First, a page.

Image processing: 3D-Polarized Light Imaging workflow

This project is a collaboration of scientists working in two HBP Subprojects:

  • Human Brain Organisation (SP2)
  • HPAC Platform (SP7)

Markus Axer (SP2) is leading from a scientific point of view, Oliver Bücker (SP7) is responsible for the technical part.


3D-Polarized Light Imaging (3D-PLI) is a technique used to extract the orientation of nerve fibres at micrometer scale. Two different setups at the Institute of Neuroscience and Medicine (INM-1), Forschungszentrum Jülich are being used for the imaging.

A human brain is cut into about 2500 sections that are imaged using 3D-PLI microscopy, which results in about 1.3 micron pixel size and 80,000 x 100,000 pixels per section. The polarisation filters used in the imaging process are rotated 18 times so that 18 different images per section are available. The mentioned resolution and the 18 images result in a memory consumption of about 750 GB/section for the raw data, which is then transferred to the storage of the HPC systems at Jülich Supercomputing Centre (JSC), Forschungszentrum Jülich. The supercomputer JURECA is used to run the complex workflow that extracts the fibre orientations (3D vector per pixel) from the raw data. This analysis is not based on staining on the images but it uses the birefringence of the myelin sheaths that shield the axons of nerve fibres. Most tools in the workflow are developed at Forschungszentrum Jülich in the Fibre Architecture group led by Markus Axer and in close collaboration with Oliver Bücker and the Simulation Laboratory Neuroscience (both JSC). To speed up the workflow, it has been implemented using the UNICORE workflow engine (supported by André Giesler, JSC), which allows analysing a section in the order of hours instead of weeks. The goal of this use case project is now to integrate the existing UNICORE workflow (see figure below) into the infrastructure of the HBP.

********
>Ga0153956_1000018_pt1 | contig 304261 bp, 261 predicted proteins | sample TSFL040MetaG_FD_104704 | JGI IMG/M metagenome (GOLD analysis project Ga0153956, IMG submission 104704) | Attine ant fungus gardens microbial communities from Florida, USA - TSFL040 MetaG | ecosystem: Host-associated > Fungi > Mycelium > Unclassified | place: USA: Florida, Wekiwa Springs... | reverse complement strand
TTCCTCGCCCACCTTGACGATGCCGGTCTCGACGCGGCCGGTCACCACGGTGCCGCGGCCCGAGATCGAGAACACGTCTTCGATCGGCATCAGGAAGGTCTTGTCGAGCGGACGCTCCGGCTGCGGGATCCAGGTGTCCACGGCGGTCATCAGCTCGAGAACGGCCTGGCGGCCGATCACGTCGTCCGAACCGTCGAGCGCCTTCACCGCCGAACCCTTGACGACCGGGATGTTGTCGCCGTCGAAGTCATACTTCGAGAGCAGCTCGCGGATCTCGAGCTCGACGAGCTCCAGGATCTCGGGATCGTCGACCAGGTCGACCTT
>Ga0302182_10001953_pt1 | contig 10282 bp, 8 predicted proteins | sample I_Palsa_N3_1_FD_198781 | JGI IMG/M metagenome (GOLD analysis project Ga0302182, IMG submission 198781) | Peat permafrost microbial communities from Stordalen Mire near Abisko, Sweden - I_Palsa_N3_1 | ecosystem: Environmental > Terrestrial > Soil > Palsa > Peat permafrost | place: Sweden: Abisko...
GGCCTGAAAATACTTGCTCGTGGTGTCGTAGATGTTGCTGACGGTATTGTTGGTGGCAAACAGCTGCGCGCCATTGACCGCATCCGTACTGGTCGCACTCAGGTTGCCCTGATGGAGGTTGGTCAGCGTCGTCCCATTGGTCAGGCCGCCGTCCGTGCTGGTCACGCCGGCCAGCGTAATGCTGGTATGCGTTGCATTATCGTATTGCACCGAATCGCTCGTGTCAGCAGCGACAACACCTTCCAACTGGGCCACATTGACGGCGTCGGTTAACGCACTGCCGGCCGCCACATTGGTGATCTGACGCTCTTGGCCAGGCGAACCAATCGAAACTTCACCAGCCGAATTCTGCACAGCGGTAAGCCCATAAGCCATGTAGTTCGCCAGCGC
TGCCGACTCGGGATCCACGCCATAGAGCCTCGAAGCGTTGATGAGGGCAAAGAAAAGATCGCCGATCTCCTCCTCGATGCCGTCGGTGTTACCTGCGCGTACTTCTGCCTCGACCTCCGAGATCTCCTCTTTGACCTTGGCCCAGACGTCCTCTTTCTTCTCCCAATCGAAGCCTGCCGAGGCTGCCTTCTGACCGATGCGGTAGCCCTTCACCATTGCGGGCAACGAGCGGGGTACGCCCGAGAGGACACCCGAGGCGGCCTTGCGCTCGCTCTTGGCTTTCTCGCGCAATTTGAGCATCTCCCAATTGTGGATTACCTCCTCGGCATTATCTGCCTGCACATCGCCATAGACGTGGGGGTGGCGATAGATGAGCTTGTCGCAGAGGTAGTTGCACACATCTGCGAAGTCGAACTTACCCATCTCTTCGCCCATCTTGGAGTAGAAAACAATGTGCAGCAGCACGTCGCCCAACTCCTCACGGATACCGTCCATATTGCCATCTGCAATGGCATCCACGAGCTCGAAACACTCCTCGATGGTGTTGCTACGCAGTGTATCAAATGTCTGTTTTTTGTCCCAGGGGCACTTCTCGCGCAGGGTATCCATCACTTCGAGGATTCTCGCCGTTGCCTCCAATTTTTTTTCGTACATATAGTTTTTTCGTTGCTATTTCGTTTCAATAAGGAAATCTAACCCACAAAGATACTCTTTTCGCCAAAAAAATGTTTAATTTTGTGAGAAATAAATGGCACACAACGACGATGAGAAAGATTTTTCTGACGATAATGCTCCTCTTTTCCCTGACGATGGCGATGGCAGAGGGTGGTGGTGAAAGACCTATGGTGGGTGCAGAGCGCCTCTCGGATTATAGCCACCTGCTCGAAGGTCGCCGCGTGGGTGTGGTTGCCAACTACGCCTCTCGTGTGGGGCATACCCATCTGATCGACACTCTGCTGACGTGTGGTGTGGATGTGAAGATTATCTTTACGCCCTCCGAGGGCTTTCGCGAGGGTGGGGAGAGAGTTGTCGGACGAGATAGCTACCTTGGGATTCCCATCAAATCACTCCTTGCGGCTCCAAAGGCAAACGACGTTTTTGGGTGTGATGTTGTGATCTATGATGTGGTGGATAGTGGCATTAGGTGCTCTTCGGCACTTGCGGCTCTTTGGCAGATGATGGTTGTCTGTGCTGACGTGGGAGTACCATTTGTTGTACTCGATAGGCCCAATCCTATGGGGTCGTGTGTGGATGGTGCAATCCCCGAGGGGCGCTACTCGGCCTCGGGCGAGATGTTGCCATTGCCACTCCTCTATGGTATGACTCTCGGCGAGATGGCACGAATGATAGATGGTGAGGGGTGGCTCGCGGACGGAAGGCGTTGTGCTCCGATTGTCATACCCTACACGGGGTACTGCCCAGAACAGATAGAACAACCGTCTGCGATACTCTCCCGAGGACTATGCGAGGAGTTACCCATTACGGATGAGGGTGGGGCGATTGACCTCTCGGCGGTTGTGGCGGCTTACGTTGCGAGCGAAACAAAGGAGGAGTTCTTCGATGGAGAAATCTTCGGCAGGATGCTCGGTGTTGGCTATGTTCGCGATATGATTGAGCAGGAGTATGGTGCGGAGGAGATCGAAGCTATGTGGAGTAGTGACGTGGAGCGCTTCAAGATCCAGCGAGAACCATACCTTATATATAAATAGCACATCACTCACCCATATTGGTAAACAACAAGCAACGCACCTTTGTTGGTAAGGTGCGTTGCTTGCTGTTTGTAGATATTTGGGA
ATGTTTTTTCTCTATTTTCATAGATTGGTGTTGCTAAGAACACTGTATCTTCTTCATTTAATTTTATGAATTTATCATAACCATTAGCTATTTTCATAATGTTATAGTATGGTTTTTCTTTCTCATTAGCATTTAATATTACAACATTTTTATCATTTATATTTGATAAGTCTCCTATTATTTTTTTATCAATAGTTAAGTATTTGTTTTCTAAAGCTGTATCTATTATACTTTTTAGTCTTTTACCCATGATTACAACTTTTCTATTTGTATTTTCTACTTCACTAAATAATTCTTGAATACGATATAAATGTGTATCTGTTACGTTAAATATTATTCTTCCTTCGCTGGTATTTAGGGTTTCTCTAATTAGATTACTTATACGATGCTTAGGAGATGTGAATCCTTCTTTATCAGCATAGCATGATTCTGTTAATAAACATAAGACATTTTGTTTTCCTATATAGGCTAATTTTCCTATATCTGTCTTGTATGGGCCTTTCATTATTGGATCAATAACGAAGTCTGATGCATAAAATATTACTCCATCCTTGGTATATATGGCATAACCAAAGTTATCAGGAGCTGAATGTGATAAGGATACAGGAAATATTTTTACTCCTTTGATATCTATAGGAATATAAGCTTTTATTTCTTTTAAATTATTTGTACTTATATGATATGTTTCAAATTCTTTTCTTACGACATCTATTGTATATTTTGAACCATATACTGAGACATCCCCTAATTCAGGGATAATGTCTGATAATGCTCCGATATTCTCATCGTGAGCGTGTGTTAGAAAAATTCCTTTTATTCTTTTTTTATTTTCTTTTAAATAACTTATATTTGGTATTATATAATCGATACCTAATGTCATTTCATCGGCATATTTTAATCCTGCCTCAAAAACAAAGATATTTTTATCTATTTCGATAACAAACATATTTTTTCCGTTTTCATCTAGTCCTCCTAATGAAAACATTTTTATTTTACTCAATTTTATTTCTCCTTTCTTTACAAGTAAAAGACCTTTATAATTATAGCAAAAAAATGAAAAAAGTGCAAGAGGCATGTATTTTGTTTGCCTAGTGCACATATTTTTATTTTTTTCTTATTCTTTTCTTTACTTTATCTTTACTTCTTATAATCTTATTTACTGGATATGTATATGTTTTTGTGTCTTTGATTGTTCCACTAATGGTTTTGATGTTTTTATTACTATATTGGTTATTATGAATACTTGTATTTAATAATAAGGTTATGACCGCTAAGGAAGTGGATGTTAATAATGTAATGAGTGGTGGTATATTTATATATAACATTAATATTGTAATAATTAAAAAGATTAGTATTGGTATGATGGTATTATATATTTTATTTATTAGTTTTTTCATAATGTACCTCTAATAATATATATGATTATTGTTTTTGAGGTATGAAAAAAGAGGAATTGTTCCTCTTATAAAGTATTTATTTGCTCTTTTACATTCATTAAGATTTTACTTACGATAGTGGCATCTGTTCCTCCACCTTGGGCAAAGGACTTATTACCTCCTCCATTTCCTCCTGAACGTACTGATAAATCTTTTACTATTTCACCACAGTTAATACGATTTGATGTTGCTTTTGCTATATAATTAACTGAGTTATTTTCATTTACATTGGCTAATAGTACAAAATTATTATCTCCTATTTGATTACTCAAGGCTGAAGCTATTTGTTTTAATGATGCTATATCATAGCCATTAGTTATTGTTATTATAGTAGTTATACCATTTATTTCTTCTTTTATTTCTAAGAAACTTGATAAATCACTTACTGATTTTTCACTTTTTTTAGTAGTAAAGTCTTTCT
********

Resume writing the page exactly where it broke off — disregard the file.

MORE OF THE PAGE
Main steps of UNICORE-based 3D-PLI workflow
Main steps of UNICORE-based 3D-PLI workflow

It is planned to have the access mechanisms ready before the end of the Ramp-up Phase. A first release of the UNICORE provenance tracking is planned for summer 2016; the Fibre Architecture group already started preparing workflow and tools for it. The viewer integration is planned for the beginning of SGA1; a locally running viewer is already available.

Problems to be solved

The following problems require special attention and need to be solved in co-design with the users for implementing the use case successfully.

  • The UNICORE workflow engine needs to be well integrated with the other parts of the HPAC Platform to enable a seamless usage inside the HBP environment.
  • Provenance tracking of the entire, complex, UNICORE-driven workflow is needed in order to enable reproducibility.
  • Establishing access mechanisms to the HPC storage for non-HPC users to enable sharing of results.